Hong Kong shares close up 0.4 pct, but falter again at chart resistance

HONG KONG Mon Jan 28, 2013 8:09am GMT

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HONG KONG Jan 28 (Reuters) - Hong Kong shares eked out a first gain in four days - but failed again at a chart level that capped index gains last week - as strength in the Chinese banking sector offset weakness in Hong Kong property counters.

The Hang Seng Index closed up 0.4 percent at 23,671.9 on Monday, failing again at chart resistance at about 23,708, its peak on May 31, 2011. The China Enterprises Index of the top Chinese listings in Hong Kong rose 0.8 percent.

The CSI300 of the top Shanghai and Shenzhen A-share listings closed up 3.1 percent at 2,651.9. The Shanghai Composite Index climbed 2.4 percent. Monday's gains were their best daily showing since Jan. 14.

HIGHLIGHTS:

* Mid-sized Chinese banks led gains in the sector after Pan Gongsheng, a deputy governor of China's central bank, said that the pace and timing of freeing interest rates must consider banks' profitability and capability of replenishing capital, as the two factors affect credit supply to the whole economy. China Minsheng Bank jumped 3.1 percent, while "Big Four" rival China Construction Bank rose 0.6 percent.

* Investors also cheered a plan to double the number of A-share listings eligible for short selling or margin trading, bolstering shares of Chinese brokerages. Haitong Securities climbed 3.7 percent.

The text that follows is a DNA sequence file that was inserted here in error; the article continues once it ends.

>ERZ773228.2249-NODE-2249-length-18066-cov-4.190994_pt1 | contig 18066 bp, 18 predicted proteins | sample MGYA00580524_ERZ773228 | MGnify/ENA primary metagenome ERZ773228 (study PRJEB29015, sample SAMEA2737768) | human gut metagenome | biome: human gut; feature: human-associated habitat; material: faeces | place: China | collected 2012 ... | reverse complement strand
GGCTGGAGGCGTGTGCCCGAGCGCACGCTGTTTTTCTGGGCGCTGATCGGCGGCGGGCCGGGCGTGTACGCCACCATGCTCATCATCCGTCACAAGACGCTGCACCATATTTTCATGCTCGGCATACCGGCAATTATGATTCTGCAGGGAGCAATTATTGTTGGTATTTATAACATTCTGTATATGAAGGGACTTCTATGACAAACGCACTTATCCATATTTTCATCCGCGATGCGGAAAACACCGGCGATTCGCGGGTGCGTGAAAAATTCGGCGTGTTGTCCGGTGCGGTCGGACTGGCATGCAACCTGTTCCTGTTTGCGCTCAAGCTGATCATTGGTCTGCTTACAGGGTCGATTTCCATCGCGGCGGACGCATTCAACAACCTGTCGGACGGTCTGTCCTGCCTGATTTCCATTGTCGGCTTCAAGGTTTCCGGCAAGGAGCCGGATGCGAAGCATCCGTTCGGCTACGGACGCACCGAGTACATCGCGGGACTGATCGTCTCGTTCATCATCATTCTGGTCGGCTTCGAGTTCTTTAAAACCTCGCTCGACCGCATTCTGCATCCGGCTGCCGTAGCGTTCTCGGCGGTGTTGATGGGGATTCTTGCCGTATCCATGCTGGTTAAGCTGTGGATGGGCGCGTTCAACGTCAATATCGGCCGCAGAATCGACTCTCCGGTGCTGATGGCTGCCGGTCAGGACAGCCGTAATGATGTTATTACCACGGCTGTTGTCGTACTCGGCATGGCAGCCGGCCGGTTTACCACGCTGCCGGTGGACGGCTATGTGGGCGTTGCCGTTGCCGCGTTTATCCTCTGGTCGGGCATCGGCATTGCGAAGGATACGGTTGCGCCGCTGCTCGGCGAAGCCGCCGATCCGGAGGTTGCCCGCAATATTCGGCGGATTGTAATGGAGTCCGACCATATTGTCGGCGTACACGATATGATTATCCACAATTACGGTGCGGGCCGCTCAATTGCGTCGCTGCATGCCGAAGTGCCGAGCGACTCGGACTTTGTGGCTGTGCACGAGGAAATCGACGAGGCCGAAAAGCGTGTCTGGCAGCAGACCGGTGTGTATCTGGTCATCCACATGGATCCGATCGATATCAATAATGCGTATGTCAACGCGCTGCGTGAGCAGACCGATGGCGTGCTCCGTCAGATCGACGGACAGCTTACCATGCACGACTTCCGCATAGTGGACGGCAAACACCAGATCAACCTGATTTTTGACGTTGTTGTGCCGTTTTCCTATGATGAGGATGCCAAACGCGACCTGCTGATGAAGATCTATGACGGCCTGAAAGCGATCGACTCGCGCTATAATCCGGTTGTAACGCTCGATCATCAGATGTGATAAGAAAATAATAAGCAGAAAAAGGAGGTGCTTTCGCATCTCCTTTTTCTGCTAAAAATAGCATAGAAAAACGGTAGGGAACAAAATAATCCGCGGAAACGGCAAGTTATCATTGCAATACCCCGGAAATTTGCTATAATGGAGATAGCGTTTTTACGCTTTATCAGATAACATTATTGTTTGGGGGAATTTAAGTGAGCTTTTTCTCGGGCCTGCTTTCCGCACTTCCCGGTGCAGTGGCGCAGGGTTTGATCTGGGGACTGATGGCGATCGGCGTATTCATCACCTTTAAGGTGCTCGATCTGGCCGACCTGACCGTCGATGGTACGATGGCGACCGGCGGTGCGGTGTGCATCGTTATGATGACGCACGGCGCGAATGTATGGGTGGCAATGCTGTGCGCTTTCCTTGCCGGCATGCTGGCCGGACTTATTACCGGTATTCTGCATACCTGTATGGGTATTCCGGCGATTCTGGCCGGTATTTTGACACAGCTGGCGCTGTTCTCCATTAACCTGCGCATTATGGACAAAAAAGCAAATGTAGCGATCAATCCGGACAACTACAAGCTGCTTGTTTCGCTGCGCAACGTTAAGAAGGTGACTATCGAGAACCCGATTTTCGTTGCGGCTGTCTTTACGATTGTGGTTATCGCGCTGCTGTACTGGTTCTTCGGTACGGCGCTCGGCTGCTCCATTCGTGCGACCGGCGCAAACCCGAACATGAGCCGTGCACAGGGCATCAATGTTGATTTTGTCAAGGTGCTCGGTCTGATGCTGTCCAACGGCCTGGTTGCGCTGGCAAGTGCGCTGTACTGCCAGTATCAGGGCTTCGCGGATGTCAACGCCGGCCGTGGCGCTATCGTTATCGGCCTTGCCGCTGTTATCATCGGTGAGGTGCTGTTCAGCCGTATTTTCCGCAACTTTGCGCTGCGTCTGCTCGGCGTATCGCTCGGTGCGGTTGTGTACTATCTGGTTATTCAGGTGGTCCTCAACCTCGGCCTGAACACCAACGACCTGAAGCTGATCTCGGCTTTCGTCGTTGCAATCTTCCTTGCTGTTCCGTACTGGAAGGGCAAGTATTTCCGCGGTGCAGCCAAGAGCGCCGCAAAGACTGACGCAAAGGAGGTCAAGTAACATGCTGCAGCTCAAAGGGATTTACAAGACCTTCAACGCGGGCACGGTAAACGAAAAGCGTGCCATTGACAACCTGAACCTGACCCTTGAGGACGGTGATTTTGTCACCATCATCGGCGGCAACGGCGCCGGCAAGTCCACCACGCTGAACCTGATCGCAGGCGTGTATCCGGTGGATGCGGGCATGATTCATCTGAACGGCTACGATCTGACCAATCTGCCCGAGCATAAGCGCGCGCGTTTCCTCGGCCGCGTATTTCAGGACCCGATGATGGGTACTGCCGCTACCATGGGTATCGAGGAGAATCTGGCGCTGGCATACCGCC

* China Cosco Holdings dived 5.1 percent after the world's largest bulk cargo fleet operator said it expects a second-straight year of losses in 2012. Its Shanghai listing faces the prospect of delisting if the company does not turn a profit in 2013.

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Comments (1)
Trader_101x wrote:
Assuming that not all players in the stock market are sheep, does anyone else not think it strange that stocks have risen in a manner one would associate with the herd mentality algorithmic trading systems? May I remind you that a “bubble” is caused by a dramatic and rapid increase in asset prices, usually driven by speculation. Just recently we discovered that despite Britain being on the road to growth, and I quote the government “it’s all OK, nothing to worry about”, the economy has shrunk in q4 2012. The unemployment figures could not have fallen to new lows if the economy shrank in q4, therefore the UK government has been misleading us. Now should we extend this line of thought to Europe, which we can (Europe is further down the road to destruction than Britain), we are sitting on a stock market time bomb, consisting of over valued and over priced stocks. Taking into account the US debt talks due in a few weeks, and the picture starts to look not so much grim as pitch black.

Jan 28, 2013 8:42am GMT  --  Report as abuse
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